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Elvis Presley was drafted into the US army on 24 March 1958. He became a private at Fort Chafee, Arkansas. Back then, all men under 26 were required to register for the draft, and Elvis had done so in 1953, a few months before he first recorded for Sun Records. As the press gathered, Presley told them ‘the Army can do anything it wants with me’, and his trademark quiff was subsequently shorn, giving birth to the famous headline pun ‘Hair today, gone tomorrow’ being used for the first time. While training, his mother died, She was only 46, and she and Elvis were very close. Nonetheless, the training continued and he joined the 3rd Armored Division in Friedberg, Germany that October. While there he was introduced to amphetamines, which he took to using often, and also learned karate, which he would later become fond of showcasing at live shows.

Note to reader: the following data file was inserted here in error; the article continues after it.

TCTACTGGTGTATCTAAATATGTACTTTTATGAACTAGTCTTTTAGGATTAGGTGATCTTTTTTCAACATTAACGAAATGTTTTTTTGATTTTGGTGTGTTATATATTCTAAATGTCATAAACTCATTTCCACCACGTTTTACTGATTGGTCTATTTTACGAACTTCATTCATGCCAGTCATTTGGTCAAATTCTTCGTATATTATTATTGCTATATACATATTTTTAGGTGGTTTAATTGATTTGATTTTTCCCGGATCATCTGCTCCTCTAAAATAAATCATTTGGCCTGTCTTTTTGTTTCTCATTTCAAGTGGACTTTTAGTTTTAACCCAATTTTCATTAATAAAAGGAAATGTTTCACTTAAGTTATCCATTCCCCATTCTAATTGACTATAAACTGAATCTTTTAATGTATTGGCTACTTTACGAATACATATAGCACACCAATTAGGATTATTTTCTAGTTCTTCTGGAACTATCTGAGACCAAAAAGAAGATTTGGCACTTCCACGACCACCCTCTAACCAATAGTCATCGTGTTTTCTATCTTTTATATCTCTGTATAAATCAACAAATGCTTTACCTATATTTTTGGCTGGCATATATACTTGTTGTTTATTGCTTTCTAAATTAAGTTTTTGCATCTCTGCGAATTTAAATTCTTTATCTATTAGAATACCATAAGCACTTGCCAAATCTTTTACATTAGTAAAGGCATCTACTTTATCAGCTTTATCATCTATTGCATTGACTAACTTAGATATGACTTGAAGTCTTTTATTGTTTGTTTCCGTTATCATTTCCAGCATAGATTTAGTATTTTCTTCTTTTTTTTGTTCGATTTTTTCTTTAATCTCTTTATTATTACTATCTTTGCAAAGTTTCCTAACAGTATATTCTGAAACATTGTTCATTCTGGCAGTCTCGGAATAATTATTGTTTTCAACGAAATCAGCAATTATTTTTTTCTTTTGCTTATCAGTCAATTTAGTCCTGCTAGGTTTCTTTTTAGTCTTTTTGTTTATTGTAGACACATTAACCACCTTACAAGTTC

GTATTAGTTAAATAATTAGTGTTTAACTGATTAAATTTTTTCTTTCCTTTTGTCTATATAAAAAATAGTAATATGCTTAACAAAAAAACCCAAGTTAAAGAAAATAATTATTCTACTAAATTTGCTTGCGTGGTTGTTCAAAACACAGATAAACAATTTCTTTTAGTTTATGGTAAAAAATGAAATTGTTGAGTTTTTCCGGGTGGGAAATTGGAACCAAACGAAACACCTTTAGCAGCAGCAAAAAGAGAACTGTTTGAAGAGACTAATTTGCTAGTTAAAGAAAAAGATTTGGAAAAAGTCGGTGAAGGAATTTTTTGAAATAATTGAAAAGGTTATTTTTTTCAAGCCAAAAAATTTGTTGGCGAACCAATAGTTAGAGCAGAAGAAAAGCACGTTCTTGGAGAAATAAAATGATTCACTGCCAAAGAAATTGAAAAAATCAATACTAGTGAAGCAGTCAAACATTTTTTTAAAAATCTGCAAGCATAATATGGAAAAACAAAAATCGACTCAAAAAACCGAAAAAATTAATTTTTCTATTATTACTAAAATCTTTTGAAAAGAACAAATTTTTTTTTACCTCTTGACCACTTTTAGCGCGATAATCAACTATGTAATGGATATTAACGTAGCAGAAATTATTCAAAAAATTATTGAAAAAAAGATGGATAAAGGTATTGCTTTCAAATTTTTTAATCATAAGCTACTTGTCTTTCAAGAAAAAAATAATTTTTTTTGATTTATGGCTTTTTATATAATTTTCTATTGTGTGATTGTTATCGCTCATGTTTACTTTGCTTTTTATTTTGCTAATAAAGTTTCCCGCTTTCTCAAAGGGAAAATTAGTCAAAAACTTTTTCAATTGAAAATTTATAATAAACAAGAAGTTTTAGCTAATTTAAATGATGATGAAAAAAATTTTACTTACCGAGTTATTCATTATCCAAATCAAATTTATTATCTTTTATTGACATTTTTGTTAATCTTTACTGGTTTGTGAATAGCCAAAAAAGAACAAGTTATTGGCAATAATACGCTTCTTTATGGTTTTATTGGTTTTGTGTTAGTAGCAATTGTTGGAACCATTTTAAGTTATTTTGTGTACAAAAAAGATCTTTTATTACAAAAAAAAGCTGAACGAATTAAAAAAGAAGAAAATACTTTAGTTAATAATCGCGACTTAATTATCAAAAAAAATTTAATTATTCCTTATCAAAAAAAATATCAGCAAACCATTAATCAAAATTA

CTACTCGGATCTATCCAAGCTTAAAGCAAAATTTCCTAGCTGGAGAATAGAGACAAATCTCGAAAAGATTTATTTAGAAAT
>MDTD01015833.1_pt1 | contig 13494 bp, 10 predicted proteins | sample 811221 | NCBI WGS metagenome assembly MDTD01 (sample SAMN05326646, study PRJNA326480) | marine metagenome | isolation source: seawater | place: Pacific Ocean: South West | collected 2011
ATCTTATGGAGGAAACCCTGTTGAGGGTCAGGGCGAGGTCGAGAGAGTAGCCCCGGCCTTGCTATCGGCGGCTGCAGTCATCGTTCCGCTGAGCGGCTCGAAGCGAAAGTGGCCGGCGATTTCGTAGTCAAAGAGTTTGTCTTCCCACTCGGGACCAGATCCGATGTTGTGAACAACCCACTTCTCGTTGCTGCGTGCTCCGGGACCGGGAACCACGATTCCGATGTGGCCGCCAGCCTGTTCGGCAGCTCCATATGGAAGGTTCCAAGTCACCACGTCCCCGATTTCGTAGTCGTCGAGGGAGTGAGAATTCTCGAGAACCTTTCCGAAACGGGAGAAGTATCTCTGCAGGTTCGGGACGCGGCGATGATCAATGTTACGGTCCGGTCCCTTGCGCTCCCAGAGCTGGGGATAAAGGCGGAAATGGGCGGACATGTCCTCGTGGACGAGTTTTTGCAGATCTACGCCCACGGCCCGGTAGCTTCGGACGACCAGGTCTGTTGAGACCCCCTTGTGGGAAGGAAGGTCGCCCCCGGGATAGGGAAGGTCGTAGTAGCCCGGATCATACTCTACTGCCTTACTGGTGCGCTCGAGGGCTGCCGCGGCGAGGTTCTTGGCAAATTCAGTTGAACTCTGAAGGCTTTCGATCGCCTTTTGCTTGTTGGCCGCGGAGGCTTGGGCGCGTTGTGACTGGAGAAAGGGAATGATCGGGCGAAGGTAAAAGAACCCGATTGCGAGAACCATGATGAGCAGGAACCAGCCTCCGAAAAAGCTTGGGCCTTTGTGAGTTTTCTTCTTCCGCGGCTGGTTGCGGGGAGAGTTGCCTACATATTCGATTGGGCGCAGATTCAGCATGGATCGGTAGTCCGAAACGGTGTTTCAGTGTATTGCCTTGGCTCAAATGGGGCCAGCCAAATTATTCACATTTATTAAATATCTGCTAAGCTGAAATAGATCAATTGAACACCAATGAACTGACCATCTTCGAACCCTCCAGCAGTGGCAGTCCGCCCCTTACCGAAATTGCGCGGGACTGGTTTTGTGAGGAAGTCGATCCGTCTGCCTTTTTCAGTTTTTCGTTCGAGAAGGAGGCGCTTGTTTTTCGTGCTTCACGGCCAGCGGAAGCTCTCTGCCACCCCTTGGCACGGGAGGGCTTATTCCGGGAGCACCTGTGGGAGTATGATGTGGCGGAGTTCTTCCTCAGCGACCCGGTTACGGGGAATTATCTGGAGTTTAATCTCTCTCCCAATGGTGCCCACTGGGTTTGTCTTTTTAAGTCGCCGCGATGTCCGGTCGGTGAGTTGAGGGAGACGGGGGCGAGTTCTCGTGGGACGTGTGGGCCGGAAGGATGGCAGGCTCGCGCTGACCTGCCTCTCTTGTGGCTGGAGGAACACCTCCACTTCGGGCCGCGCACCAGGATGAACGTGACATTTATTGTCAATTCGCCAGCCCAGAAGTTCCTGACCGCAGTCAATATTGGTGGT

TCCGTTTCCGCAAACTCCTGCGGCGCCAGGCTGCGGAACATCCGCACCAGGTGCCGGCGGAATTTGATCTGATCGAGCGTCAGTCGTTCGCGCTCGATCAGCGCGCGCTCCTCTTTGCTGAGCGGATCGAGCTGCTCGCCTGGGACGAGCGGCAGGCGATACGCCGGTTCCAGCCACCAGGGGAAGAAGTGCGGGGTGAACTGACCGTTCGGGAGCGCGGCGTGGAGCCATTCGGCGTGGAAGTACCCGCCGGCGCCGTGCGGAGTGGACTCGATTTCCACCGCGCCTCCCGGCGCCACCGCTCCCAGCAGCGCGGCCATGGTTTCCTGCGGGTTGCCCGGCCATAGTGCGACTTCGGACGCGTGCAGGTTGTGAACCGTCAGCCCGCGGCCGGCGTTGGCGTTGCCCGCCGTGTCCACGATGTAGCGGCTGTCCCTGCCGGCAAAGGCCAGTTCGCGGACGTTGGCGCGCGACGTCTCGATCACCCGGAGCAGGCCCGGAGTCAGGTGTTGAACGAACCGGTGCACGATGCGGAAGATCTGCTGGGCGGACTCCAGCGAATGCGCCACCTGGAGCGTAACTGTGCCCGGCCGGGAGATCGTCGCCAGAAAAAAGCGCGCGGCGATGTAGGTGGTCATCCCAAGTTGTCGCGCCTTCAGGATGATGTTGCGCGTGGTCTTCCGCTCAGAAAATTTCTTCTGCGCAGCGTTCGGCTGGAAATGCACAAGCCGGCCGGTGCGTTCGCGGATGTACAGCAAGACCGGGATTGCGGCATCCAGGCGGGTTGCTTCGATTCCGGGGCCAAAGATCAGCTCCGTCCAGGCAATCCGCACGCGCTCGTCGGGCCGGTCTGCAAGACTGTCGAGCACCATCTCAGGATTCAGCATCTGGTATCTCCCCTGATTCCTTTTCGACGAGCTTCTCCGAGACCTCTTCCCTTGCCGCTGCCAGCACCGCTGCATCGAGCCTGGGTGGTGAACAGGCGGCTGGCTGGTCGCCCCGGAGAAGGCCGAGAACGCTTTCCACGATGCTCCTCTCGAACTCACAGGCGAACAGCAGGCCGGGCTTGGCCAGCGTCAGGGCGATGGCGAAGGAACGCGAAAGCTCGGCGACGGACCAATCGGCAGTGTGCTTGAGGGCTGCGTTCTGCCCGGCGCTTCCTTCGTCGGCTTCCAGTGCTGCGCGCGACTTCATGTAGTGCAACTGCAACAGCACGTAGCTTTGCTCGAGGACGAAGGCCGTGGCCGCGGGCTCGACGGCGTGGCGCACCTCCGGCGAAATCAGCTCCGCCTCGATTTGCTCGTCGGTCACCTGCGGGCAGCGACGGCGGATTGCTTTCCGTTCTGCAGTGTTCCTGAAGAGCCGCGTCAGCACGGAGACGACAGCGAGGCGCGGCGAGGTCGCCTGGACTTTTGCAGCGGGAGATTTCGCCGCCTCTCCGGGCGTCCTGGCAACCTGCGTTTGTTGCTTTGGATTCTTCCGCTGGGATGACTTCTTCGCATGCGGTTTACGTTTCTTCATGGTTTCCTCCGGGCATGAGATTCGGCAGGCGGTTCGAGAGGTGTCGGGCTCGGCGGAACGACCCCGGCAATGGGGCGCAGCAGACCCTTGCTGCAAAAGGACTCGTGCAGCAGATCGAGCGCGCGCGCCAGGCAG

Fans were obviously concerned about his career. What would happen to his music for the next two years? Luckily for them, RCA producer Steve Sholes and publisher Freddy Bienstock had it all mapped out. They had gathered plenty of material to be released during his hiatus. People would hardly notice his absence.